Itinerary: Theodore Roosevelt National Park, Dinosaur National Park, Royal Tyrell Museum, Waterton Lakes National Park, and Glacier National Park..
Lots of national parks, that's for sure! No hair raising adventures, near dehydration, or total exhaustion this trip, just lots of miles and lots of wonderful sites. Oh, we did have a couple of mishaps, but I'll get to that later!
We headed off west on the Fourth of July, which seemed kind of symbolic, heading for all those amber waves of grain in North Dakota and Montana. We spent our first night in Medora, North Dakota, right next to the Theodore Roosevelt National Park. Teddy Roosevelt liked this area, and came here often. He had a ranch here, and did lots of hunting. They have a very nice museum dedicated to him.
The park is in the heart of the badlands. It is hot and pretty much treeless, but the rock formations, the deep canyons and striations of color that are produced in the erosion, make it very beautiful. I think it's a bit more rugged that the badlands of South Dakota, close to Mount Rushmore.
Anyway, we took a long drive through the park after upper, and saw some really interesting things. First, we got very close to some wild horses. They were grazing along the roadside, so we could drive quite close to them. They are majestic looking creatures, and very healthy. One of them was blocking the road, just ambling along, so we couldn't get by for a while, but we didn't mind.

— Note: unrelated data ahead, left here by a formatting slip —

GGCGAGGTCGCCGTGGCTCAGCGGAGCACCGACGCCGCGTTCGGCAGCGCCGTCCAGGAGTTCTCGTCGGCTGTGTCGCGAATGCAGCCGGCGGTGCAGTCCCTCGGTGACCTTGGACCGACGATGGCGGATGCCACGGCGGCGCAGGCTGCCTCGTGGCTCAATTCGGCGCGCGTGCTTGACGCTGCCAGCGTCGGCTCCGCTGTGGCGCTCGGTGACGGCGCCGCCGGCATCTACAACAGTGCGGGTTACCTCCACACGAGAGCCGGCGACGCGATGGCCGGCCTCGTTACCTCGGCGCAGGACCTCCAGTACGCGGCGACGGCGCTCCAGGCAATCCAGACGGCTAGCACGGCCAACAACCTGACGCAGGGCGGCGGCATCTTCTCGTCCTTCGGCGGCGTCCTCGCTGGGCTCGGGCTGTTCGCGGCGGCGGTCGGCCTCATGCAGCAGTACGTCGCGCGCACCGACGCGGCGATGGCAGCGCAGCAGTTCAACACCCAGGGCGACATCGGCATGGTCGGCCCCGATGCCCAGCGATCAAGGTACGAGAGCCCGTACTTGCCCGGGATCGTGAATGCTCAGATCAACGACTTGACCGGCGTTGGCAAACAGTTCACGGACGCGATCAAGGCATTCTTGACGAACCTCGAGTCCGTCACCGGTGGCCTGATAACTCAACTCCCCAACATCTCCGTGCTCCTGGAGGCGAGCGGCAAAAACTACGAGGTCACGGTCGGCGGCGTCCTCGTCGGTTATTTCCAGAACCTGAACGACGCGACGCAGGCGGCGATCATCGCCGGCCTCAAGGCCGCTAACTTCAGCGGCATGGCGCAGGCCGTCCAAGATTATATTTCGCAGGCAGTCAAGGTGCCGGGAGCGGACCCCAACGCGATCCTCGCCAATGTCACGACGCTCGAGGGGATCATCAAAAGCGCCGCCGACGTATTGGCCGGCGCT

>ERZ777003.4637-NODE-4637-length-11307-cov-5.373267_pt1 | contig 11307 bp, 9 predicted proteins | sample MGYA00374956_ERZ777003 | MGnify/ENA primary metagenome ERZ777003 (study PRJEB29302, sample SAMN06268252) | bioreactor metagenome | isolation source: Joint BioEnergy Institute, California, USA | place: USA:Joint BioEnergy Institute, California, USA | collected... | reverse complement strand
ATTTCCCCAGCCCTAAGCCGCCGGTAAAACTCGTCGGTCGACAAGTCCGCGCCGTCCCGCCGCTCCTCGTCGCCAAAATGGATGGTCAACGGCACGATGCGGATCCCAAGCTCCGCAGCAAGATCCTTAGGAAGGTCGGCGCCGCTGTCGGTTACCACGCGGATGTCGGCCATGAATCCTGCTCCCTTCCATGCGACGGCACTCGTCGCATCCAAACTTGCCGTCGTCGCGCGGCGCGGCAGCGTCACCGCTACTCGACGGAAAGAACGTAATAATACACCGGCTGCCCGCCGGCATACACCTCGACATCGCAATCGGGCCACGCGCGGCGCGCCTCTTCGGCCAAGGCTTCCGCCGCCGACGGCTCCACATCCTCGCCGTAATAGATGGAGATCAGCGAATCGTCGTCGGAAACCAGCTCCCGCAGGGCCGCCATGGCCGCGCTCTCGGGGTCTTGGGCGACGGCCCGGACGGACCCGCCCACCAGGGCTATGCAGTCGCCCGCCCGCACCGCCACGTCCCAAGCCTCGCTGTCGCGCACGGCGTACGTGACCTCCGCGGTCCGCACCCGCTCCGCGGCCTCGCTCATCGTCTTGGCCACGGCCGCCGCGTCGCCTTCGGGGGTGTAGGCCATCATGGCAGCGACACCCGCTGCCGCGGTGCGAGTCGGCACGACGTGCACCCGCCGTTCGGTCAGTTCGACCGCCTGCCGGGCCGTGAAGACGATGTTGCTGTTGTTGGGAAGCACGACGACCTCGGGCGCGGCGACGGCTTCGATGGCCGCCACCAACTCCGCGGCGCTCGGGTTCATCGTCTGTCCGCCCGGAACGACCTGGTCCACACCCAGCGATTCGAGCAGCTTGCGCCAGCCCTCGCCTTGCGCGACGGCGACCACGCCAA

A bit later, we saw some bison grazing in the distance, and some closer to the road. They are an impressive animal when you get close to them. They are so big and powerful that I can just imagine what an adventure it must have been to hunt them on horseback. There were a couple of lone buffalo, older males that were alone in a couple places, and one took the opportunity to roll in the dirt while we were watching...a deterrent to insects, I am sure.
Later that evening we walked around Medora, which is tourist town. They had fireworks that were supposed to start about 10:30, but started closer to 11:30. We had already gained an hour of time, going to Mountain time, so it really was 12:30 our time before they started. They shot them off next to a large hill, and they were fun to watch. The state allows fireworks by the public on the 4th of July, so really you could look throughout town and see Roman Candles, firecrackers, etc. being set off.